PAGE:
gratitude the one who conceived this providential spiritual initiative, Rev.
Wattson, as well as all those who have promoted it and enriched it with their
contributions, to the point that it has become a legacy that all Christians
share in common.
The Impulse of Vatican II
As I was telling you earlier, the Second Vatican Council
devoted a great deal of attention to the topic of Christian unity, especially
in its Decree on Ecumenism (Unitatis Redintegratio) where, among other things,
the role and the importance of prayer for unity is strongly emphasized. Prayer,
as the council observed, is at the very heart of the entire ecumenical journey:
“This conversion of heart and holiness of life, along with public and private
prayers for the unity of Christians, should be regarded as the soul of the
whole ecumenical movement” (Unitatis Redintegratio, 8).
Thanks specifically to this spiritual ecumenism — holiness
of life, conversion of heart, and private and public prayers — the common
pursuit of unity has made great strides over the past decades and has
diversified into multiple initiatives, from mutual knowledge to fraternal
contact among the members of various churches and ecclesial communities, from
increasingly friendly discussions to instances of collaboration in various
fields, and from theological dialogue to the search for concrete ways to
express communion and work together.
It is prayer that first and foremost has given and continues
to give life to this journey toward full communion among all Christians. The
theme for this year’s week of prayer is “Pray Without Ceasing” (1 Thessalonians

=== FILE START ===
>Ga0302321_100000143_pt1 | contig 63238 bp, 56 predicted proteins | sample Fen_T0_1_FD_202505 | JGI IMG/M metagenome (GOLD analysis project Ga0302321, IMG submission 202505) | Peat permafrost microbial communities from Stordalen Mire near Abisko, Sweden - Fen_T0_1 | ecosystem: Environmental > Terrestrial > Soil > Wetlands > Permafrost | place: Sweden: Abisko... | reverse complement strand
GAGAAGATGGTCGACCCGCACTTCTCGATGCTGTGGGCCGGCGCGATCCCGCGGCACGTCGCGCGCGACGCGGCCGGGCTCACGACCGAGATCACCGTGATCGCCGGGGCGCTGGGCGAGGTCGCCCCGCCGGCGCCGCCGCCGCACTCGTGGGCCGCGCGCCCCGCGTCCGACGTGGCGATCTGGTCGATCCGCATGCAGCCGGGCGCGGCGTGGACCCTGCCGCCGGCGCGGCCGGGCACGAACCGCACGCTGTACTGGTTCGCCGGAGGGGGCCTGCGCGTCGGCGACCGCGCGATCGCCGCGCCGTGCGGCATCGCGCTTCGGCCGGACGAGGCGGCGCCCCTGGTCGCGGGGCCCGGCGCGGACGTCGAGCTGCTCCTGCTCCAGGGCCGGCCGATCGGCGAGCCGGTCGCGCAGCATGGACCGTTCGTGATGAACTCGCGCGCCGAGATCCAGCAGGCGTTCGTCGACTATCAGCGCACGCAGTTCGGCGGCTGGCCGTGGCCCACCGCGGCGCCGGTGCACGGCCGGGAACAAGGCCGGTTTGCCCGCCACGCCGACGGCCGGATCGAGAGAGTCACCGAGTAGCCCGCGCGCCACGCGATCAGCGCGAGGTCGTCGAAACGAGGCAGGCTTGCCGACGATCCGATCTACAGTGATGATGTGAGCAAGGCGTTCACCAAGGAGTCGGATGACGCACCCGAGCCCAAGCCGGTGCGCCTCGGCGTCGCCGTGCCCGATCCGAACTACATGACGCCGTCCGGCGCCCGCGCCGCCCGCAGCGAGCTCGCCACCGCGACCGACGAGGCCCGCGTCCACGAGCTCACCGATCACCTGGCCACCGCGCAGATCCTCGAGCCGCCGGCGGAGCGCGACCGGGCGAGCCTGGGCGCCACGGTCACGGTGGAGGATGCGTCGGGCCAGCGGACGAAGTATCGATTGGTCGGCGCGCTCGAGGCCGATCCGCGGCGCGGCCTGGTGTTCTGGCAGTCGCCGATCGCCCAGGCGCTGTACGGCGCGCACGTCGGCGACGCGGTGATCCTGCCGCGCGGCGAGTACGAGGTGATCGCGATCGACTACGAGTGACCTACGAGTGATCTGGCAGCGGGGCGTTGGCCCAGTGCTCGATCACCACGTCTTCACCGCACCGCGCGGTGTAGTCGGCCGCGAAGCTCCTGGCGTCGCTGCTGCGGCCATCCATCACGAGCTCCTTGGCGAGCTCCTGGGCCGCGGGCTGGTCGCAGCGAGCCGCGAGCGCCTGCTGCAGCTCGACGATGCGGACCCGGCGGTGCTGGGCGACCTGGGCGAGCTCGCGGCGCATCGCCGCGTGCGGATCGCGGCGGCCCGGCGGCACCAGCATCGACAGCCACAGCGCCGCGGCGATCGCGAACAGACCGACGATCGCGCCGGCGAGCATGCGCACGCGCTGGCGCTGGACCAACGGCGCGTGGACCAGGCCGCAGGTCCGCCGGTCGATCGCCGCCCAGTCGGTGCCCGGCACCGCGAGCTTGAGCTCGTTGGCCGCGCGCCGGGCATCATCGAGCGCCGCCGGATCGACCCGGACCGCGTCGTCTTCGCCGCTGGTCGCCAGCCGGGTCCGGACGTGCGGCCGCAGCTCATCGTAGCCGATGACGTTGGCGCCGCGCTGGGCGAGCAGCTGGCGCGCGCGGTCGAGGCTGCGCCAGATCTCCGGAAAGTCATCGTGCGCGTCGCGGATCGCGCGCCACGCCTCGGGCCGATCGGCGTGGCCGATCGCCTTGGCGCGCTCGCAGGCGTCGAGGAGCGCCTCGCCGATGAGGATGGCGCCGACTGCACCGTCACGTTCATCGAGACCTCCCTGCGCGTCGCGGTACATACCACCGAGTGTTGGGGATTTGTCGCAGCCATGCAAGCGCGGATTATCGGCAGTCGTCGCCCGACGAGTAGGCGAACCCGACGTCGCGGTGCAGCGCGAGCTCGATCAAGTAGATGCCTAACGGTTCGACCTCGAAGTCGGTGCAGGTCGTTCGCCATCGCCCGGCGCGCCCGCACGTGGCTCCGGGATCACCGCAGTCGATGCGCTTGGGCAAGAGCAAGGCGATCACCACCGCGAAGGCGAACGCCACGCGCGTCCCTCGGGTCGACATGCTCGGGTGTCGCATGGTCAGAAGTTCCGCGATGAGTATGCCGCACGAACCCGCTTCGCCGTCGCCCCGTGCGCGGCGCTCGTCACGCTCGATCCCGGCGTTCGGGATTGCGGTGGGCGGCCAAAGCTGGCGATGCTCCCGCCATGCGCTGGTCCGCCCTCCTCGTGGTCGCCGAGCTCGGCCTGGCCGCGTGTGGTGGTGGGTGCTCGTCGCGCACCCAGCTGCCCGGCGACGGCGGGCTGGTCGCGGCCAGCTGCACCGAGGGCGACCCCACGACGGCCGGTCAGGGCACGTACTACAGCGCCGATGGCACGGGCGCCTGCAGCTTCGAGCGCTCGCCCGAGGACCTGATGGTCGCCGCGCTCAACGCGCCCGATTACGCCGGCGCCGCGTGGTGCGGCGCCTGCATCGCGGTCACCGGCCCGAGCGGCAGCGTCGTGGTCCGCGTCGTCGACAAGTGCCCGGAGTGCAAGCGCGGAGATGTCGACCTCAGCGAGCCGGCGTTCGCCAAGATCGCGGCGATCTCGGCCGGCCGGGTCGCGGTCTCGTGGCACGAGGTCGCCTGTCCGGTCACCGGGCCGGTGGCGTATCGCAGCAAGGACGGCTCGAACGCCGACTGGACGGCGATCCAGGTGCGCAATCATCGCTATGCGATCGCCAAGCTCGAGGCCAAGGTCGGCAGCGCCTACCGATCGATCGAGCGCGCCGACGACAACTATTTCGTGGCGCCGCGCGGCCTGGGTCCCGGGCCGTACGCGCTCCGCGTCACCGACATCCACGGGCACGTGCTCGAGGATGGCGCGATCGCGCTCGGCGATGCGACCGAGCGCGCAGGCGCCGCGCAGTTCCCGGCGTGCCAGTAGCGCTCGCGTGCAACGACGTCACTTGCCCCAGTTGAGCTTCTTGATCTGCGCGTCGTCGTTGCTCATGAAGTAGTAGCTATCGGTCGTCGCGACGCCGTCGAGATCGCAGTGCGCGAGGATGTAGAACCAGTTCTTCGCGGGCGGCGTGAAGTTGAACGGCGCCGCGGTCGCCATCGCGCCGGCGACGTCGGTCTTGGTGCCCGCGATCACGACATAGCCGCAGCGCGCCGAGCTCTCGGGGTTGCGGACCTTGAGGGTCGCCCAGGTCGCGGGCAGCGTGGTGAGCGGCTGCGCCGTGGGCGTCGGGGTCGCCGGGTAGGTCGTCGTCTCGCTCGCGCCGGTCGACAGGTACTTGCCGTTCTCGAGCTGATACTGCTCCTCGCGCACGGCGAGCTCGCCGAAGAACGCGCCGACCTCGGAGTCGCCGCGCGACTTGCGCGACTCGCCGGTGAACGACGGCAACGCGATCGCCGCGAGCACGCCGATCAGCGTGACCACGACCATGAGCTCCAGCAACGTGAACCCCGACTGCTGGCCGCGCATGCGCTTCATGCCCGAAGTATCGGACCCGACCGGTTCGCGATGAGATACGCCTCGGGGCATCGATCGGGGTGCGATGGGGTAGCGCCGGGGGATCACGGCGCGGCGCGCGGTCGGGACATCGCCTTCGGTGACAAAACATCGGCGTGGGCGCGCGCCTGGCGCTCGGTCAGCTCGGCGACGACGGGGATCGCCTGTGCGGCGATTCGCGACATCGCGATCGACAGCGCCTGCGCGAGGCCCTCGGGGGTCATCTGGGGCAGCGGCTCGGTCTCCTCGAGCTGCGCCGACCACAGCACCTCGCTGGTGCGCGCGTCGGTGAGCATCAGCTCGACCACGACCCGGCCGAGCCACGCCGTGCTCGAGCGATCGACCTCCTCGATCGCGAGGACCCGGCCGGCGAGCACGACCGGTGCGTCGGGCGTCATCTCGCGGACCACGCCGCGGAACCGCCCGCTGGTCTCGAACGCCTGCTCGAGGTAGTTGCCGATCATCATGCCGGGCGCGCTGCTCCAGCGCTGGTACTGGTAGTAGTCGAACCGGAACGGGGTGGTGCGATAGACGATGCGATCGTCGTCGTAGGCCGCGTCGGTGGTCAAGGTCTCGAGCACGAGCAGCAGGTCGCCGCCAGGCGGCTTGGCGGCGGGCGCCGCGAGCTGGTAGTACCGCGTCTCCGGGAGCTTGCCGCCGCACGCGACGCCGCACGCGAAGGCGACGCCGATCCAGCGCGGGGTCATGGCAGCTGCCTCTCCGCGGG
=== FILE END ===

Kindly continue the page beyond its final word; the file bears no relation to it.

It is also an invitation that ceaselessly resounds in our
communities so that prayer may be the guiding light and strength for our
footsteps as we listen in an attitude of humility and docility to the Lord of
Secondly, the council emphasizes prayer in common, prayer
that Catholics and other Christians offer together to the one heavenly Father.
In this regard, the Decree on Ecumenism makes the following affirmation: “Such
prayers in common are certainly an effective means of imploring the grace of
unity” (Unitatis Redintegratio, 8).
Through prayer in common, Christian communities come
together before the Lord and, conscious of the contradictions that division
generates, show their resolve to obey the Lord’s will by entrusting themselves
to his omnipotent aid. The decree goes on to say that such prayers are “a true
expression of the ties which still bind Catholics to their separated brethren”
(Unitatis Redintegratio, 8).
Prayer in common is not, therefore, an act that is merely
voluntaristic or purely sociological, but an expression of the faith that
unites all of Christ’s disciples. Fruitful collaboration in this field has been
established over the years and, starting in 1968, the Secretariat for Christian
Unity, as it was known then — which later became the Pontifical Council for
Promoting Christian Unity — and the World Council of Churches have been
preparing aids for the Week of Prayer for Christian Unity, which they spread
throughout the world in a joint effort, reaching areas that they would never
have reached working on their own.
The Decree on Ecumenism refers to prayer for unity at the
very end of the document: “The Council moreover professes its awareness that
human powers and capacities cannot achieve this holy objective — the
reconciling of all Christians in the unity of the one and only Church of
Christ. It is because of this that the Council rests all its hope on the prayer
of Christ for the Church” (Unitatis Redintegratio, 24).
It is the awareness of our human limitations that encourages
us to abandon ourselves trustfully into the hands of the Lord. We see that the
profound significance of this week of prayer is precisely in the fact that it